New Delhi, 07 Apr 2022 16:55 IST
A tale of distress and terror, Prabhash Chandra’s film is a searing critique of state-induced terror and violence in the troubled valley.
Kashmir is a metaphor for both beauty and terror. To capture the essence of Kashmir is to attempt to capture the intricately woven fine lines of distress as well as peace that adorns the valley. Prabhash Chandra’s Be Ches Ne Veth, also known as I Am Not The River Jhelum, is a tale of distress and terror and how it affects each individual. This movie reminds us of Bertolt Brecht's words: In the dark times, will there also be singing? Yes, there will also be singing. About the dark times.
Set against the backdrop of the revocation of Article 370 of the Constitution, which conferred special status on the erstwhile state of Jammu & Kashmir, this movie presents Afeefa (Amba Suhasini) as the protagonist. When loved ones disappear one by one from one’s life, those who live have only their memories to keep them company. In documenting Afeefa’s realms both inside and outside, the film becomes a searing critique of state-sponsored terror and violence in the valley.
The movie portrays how art, education, friendships and every other regular thing in a normal society is tinged with the colour of fear and instability in Kashmir. Afeefa is sent far from home to Delhi where, again, conflict and confusion arise on account of the controversial Citizenship Amendment Act (CAA) and the National Register of Citizens (NRC).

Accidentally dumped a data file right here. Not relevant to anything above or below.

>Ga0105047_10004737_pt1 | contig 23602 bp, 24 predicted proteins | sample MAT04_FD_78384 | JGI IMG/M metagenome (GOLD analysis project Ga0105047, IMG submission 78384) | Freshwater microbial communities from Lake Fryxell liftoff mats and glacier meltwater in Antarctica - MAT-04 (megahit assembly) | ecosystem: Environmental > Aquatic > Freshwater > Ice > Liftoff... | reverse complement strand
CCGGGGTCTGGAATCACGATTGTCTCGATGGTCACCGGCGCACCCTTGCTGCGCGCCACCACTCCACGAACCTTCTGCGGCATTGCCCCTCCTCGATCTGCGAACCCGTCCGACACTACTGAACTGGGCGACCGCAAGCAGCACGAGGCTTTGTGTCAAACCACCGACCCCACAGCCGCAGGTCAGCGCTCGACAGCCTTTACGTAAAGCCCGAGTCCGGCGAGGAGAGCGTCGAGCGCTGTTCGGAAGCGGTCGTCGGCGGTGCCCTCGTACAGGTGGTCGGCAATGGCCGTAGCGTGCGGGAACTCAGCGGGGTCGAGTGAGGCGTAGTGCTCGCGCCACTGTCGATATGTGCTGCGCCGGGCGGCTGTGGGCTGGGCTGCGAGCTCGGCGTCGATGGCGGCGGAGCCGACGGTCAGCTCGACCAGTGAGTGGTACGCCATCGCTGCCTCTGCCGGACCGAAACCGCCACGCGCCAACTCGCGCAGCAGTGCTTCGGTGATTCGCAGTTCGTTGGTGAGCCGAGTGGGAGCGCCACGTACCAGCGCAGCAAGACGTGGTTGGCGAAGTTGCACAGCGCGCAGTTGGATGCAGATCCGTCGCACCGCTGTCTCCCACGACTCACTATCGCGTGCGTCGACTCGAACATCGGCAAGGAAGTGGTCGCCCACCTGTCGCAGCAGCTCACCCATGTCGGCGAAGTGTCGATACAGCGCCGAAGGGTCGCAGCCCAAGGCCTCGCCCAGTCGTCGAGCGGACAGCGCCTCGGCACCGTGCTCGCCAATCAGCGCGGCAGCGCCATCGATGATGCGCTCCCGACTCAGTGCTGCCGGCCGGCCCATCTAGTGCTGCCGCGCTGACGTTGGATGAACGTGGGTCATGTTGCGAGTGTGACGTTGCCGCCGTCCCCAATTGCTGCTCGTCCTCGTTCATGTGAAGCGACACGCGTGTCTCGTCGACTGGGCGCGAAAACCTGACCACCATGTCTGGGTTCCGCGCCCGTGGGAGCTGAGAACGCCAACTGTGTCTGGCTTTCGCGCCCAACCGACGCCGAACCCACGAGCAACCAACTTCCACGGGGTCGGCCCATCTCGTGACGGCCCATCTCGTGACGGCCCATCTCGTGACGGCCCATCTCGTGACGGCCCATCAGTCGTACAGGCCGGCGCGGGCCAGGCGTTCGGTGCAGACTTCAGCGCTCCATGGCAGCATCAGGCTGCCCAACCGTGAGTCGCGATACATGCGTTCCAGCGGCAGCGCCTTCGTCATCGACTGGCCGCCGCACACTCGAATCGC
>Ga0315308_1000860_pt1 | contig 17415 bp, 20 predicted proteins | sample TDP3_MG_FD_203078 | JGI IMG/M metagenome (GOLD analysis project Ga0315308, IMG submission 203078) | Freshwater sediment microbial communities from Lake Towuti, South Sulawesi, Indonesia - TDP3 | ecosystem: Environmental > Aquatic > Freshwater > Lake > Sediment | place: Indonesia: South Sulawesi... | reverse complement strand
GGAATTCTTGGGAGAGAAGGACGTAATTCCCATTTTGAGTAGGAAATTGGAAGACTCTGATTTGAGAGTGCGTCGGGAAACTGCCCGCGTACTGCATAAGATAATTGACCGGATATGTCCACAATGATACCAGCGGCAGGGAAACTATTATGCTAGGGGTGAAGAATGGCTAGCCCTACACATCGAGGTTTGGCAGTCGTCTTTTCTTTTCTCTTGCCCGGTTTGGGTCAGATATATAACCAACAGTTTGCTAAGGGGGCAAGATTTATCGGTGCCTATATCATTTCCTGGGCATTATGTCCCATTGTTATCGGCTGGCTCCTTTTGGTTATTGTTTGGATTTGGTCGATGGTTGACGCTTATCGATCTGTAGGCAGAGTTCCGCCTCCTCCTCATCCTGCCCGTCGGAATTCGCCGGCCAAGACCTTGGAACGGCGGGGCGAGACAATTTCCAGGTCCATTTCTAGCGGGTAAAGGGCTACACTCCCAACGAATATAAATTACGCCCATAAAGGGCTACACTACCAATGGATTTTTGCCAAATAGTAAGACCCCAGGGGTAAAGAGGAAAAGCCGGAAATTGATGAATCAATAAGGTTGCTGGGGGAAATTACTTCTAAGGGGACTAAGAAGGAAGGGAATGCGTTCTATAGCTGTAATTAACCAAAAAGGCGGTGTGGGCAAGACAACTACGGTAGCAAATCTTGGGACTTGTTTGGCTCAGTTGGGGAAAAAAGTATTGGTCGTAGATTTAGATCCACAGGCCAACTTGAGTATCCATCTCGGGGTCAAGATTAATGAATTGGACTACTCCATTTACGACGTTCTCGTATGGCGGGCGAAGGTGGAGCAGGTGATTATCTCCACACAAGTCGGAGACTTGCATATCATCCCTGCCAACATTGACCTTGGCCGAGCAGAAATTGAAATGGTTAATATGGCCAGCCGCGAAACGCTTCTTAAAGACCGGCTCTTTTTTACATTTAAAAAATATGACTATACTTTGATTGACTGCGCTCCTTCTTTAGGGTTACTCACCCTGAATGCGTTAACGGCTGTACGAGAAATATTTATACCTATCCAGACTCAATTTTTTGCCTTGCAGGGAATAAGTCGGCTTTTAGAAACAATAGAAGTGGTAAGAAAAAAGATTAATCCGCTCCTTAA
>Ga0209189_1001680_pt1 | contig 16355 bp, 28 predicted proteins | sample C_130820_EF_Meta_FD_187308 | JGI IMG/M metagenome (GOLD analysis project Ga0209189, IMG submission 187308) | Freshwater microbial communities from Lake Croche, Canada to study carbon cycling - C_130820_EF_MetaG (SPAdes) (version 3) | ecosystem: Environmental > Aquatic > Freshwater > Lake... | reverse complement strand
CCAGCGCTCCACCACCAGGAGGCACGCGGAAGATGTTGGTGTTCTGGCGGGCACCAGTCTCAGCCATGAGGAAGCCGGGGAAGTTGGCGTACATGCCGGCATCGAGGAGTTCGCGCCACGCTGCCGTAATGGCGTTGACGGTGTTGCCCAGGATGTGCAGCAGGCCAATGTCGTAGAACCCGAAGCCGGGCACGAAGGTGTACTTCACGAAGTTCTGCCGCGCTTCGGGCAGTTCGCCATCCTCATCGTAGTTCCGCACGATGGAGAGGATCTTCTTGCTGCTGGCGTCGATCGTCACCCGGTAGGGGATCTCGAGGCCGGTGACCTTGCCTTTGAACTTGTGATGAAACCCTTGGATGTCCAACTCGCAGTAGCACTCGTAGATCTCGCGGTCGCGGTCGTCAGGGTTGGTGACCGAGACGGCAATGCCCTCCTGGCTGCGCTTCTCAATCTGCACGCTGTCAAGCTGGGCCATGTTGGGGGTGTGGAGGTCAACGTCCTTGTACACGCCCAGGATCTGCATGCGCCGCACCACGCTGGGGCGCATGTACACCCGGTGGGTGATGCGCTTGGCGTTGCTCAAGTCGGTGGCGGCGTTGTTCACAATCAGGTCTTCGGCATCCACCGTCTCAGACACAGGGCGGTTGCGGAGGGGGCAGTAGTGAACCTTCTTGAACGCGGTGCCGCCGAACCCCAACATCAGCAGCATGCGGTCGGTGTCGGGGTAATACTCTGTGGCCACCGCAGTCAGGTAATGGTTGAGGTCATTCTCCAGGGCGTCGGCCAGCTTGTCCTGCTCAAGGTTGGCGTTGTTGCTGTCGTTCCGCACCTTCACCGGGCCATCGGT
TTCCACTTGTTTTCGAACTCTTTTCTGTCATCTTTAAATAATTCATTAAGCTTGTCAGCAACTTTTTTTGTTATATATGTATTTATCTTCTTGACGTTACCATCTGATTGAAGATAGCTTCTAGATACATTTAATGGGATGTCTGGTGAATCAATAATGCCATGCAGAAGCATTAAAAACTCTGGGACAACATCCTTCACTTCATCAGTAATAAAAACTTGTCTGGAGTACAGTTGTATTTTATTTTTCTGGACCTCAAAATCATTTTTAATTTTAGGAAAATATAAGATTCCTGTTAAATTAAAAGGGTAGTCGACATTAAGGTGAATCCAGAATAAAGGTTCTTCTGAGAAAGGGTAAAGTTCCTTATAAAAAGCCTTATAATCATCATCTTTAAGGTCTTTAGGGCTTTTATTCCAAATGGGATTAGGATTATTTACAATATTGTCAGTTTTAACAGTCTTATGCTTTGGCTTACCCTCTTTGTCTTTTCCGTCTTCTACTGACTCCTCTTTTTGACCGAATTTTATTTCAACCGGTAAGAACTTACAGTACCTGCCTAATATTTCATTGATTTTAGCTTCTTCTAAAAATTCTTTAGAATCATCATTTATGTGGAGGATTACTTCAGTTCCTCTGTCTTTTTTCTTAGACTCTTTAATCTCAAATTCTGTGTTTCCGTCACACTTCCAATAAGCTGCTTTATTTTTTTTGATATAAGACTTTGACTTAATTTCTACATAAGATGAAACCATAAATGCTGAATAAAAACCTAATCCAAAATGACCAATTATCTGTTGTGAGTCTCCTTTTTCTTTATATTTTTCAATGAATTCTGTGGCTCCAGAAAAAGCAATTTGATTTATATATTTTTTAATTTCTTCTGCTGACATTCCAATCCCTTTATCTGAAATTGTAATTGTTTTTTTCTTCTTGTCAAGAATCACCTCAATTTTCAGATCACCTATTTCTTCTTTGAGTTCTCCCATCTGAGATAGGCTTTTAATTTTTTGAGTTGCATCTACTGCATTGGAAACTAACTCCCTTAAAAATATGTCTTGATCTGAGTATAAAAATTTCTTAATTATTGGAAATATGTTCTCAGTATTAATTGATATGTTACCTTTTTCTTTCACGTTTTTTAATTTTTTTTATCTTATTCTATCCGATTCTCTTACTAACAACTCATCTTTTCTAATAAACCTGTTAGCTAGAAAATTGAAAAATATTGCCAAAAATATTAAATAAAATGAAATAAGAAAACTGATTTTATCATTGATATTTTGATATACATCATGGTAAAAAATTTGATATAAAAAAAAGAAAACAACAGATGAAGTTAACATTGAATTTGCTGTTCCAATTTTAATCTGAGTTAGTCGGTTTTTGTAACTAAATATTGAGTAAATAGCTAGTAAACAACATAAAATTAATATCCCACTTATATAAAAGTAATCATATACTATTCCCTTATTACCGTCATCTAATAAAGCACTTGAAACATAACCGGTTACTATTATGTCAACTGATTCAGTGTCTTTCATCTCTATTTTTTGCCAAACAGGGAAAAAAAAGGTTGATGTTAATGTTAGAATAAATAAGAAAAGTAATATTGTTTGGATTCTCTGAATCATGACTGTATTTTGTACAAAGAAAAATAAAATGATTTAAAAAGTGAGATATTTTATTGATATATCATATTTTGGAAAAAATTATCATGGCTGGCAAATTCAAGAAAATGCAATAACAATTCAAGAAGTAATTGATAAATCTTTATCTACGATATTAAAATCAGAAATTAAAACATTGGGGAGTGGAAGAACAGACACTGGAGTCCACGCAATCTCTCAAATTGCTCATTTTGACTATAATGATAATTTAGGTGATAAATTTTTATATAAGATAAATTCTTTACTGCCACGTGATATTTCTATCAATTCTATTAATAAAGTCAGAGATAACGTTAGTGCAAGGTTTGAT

This scenario raises a pertinent question: is it really possible for a Muslim to live in peace in a country where religion is foregrounded above everything else?
Interspersed with poetry and views of the Jhelum river, the visuals in themselves become a metaphor for the volatile situation of Kashmir now and the peace it once enjoyed.
The cinematography is excellently handled by Pratiik Bhalawala and Anuj Chopra. The visuals effectively communicate the chill of an unending winter in grey hue. The trauma faced by the characters and the violence perpetuated in the geography that is often, paradoxically, dubbed 'paradise on earth' is captured very well.
The film has been written by the director himself, and the placing of poetry as an alternative mode of narration heightens the mood and increases the depth of the experience. Starting with Agha Shahid Ali, the film ends with Rabindranath Tagore’s 'Where The Mind Is Without Fear'. When the line 'into that heaven of freedom, my Father, let my country awake' is uttered, it instantly becomes a prayer for Kashmir.
The relevance of the movie rises exponentially in the current scenario where a film like The Kashmir Files (2022) is subtly yet consciously infused into the public discourse. I'm Not The River Jhelum is a must-watch movie that captures the bleak realities of not just Kashmir and its people, but the dark times India is being engulfed by. The fact that the movie bagged the FFSI KR Mohanan award for Best Debut Director from India at the 26th International Film Festival of Kerala just makes it more special.
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